To compound the confusion, many auto clubs sprinkle in benefits of little or no value, running the gamut from paying for ambulance transport (usually covered by health insurance) to providing reward money for help in the conviction of car thieves. Lodging discounts and travel advice at some clubs amount to the same kind of information you'd find at Travelocity or Mapquest. Consider how often you'll really need a guaranteed arrest bond for a traffic violation.

Ask Questions

Five key questions to ask when comparing roadside assistance plans are:

  • What is the cost of a basic membership?
  • How many people are covered in the basic membership?
  • How many tows per person are allowed each year?
  • What is the average response time per service call?
  • What percentage of service calls will require reimbursement and what percentage will be completely covered by the membership? (Motor clubs usually don't have this information readily at hand, but you can use this rule of thumb: The more detailed the information in the members' handbook about how to request a reimbursement, the more likely you will be reimbursed rather than towed without paying up front.)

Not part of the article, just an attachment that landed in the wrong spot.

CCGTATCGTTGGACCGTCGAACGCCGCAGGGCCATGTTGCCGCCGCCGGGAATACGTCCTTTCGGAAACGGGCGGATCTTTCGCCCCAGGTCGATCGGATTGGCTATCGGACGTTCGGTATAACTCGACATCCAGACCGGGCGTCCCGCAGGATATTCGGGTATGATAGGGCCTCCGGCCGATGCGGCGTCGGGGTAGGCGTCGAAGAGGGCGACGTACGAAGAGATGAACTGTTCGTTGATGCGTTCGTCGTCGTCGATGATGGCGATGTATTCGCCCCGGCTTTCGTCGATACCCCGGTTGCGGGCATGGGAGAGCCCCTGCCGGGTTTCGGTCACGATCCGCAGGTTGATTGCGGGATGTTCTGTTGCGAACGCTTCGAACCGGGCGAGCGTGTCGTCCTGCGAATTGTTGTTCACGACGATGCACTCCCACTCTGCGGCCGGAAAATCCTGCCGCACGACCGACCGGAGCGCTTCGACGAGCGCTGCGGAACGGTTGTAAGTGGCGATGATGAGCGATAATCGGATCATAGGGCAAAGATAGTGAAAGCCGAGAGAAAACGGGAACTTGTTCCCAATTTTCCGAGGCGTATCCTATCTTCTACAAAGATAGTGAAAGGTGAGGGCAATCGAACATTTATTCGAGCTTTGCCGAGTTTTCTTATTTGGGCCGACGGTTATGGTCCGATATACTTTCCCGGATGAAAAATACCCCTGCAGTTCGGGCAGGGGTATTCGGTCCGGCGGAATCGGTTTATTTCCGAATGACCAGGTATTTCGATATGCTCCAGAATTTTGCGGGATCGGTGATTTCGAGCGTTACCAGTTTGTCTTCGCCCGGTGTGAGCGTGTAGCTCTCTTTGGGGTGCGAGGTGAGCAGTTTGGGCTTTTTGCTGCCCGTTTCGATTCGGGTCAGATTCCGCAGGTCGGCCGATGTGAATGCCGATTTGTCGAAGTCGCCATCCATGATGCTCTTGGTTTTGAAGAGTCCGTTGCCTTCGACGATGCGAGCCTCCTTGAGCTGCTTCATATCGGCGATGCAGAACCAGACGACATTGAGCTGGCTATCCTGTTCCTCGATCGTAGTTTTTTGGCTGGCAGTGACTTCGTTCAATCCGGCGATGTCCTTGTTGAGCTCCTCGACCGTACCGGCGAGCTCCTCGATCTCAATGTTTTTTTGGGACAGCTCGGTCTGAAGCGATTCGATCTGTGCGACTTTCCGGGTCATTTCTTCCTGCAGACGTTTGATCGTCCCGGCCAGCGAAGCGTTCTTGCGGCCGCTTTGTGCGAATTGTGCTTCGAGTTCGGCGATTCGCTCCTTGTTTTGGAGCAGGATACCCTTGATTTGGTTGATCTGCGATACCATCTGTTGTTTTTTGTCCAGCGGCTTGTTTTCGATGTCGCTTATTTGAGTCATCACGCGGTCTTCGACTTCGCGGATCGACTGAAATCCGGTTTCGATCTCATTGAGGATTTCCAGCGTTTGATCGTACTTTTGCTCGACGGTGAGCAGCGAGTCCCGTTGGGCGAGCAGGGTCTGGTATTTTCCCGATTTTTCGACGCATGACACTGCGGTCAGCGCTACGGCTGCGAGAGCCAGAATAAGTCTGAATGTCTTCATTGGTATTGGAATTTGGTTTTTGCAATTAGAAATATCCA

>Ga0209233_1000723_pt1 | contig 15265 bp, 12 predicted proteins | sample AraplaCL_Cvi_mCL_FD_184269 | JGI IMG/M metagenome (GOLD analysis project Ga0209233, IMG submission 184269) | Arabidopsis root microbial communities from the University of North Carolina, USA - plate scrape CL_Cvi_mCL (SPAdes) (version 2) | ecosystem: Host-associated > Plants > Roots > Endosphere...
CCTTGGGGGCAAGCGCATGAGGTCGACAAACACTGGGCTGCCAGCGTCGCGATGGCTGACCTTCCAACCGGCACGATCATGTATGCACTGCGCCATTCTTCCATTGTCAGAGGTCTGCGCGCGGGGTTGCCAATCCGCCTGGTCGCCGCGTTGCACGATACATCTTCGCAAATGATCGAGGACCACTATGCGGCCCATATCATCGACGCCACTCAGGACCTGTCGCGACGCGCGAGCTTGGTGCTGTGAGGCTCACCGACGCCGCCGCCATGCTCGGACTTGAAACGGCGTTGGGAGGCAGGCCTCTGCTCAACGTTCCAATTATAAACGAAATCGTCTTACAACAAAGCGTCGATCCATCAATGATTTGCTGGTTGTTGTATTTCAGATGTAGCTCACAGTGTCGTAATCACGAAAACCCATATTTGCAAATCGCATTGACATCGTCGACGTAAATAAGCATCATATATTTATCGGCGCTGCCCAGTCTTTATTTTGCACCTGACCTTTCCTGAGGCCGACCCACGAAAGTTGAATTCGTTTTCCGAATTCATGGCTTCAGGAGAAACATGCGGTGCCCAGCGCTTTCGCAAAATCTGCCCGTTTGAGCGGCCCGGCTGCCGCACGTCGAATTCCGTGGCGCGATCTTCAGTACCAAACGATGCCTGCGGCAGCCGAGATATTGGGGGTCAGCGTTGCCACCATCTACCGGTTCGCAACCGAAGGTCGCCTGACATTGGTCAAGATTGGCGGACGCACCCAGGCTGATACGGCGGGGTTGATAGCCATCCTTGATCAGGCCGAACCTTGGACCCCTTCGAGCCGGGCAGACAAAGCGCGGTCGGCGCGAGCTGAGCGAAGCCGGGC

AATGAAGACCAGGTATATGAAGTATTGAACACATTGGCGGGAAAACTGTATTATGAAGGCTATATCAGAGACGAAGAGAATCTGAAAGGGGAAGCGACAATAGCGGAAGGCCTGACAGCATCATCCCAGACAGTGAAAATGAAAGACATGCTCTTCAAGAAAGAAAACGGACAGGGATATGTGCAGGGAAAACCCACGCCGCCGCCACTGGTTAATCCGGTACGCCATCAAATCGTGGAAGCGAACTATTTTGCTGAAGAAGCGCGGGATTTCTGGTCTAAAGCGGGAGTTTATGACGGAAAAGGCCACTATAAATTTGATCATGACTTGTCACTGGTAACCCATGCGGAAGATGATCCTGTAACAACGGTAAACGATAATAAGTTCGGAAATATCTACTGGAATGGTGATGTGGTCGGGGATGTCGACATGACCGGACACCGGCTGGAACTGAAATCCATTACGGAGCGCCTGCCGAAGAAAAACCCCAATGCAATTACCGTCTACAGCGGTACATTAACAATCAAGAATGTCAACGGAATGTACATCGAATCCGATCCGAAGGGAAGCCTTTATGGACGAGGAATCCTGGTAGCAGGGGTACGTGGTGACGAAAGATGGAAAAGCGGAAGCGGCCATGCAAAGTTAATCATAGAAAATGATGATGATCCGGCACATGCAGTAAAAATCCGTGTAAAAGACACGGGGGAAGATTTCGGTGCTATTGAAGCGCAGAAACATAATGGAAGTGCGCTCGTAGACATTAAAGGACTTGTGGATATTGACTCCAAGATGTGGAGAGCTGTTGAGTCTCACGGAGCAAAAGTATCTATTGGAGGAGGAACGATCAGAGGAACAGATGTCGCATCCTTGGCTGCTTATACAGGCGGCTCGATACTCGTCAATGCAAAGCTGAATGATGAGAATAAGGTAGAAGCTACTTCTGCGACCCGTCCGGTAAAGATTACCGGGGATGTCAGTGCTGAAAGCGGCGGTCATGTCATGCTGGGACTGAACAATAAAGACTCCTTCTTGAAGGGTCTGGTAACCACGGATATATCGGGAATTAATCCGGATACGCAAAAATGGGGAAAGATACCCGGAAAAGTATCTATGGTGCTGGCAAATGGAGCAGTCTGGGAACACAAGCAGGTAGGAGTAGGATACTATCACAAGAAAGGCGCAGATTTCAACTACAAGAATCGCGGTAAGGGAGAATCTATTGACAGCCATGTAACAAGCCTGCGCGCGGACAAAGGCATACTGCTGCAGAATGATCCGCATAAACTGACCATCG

Reap Benefits

Once you've decided on a plan, familiarize yourself with all its benefits so you can use them when the opportunity arises. AAA, actually an affiliation of more than 75 regional auto clubs, gives you the choice of a tow to the nearest repair facility no matter how far, or to a location of your choice within a specified number of miles (depending on the level of membership you choose). In addition to its long-standing rating system for lodging, AAA also inspects auto repair companies and will arbitrate complaints made by members about any certified service facility. A mobile battery testing and replacement service provides on-the-scene maintenance or installation for AAA members.